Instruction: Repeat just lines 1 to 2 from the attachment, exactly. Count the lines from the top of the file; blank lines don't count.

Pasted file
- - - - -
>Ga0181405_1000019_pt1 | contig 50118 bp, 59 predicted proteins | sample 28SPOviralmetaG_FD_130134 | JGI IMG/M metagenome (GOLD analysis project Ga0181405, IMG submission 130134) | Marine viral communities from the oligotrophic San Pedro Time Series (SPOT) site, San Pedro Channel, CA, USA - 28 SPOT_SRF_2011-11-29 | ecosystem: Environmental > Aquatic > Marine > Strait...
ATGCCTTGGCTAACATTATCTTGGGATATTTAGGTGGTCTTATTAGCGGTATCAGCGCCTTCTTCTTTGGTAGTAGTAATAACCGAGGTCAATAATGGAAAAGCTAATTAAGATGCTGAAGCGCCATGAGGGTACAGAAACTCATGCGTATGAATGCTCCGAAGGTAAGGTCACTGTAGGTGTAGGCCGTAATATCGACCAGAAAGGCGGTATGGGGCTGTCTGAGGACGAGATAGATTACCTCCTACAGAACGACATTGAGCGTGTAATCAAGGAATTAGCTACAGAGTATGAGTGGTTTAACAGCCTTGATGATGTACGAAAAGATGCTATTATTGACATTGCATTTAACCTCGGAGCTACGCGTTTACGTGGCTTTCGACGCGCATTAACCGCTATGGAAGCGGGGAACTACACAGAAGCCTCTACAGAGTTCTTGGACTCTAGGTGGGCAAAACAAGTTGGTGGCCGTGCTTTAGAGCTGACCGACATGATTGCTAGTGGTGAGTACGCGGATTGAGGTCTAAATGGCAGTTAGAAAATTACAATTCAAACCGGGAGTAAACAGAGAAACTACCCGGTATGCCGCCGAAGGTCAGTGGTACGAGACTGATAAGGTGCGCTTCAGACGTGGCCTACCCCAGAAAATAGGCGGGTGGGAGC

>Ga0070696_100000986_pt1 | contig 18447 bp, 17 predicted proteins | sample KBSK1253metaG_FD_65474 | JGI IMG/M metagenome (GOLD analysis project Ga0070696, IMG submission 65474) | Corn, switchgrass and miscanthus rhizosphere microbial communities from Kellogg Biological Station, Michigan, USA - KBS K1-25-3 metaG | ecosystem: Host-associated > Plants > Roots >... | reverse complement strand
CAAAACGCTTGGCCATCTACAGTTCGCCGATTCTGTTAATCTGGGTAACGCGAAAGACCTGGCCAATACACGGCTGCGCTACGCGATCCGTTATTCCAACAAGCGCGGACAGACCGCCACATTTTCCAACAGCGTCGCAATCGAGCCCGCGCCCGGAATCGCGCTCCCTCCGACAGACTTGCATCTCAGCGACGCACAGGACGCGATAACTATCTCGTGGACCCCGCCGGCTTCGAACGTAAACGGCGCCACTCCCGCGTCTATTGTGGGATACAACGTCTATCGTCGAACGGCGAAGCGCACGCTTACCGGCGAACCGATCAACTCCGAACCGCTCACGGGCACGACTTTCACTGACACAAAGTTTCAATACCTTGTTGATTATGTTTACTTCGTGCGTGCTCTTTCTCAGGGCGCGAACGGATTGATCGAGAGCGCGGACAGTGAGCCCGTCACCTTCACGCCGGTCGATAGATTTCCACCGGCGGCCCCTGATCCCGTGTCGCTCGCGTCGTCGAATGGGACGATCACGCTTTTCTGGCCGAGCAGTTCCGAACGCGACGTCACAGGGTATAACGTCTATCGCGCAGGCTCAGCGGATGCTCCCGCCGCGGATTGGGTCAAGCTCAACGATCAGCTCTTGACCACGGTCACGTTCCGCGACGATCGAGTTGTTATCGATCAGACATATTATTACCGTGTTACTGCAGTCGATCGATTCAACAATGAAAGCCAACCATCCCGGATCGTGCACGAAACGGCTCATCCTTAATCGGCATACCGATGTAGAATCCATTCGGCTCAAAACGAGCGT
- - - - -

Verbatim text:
>Ga0181405_1000019_pt1 | contig 50118 bp, 59 predicted proteins | sample 28SPOviralmetaG_FD_130134 | JGI IMG/M metagenome (GOLD analysis project Ga0181405, IMG submission 130134) | Marine viral communities from the oligotrophic San Pedro Time Series (SPOT) site, San Pedro Channel, CA, USA - 28 SPOT_SRF_2011-11-29 | ecosystem: Environmental > Aquatic > Marine > Strait...
ATGCCTTGGCTAACATTATCTTGGGATATTTAGGTGGTCTTATTAGCGGTATCAGCGCCTTCTTCTTTGGTAGTAGTAATAACCGAGGTCAATAATGGAAAAGCTAATTAAGATGCTGAAGCGCCATGAGGGTACAGAAACTCATGCGTATGAATGCTCCGAAGGTAAGGTCACTGTAGGTGTAGGCCGTAATATCGACCAGAAAGGCGGTATGGGGCTGTCTGAGGACGAGATAGATTACCTCCTACAGAACGACATTGAGCGTGTAATCAAGGAATTAGCTACAGAGTATGAGTGGTTTAACAGCCTTGATGATGTACGAAAAGATGCTATTATTGACATTGCATTTAACCTCGGAGCTACGCGTTTACGTGGCTTTCGACGCGCATTAACCGCTATGGAAGCGGGGAACTACACAGAAGCCTCTACAGAGTTCTTGGACTCTAGGTGGGCAAAACAAGTTGGTGGCCGTGCTTTAGAGCTGACCGACATGATTGCTAGTGGTGAGTACGCGGATTGAGGTCTAAATGGCAGTTAGAAAATTACAATTCAAACCGGGAGTAAACAGAGAAACTACCCGGTATGCCGCCGAAGGTCAGTGGTACGAGACTGATAAGGTGCGCTTCAGACGTGGCCTACCCCAGAAAATAGGCGGGTGGGAGC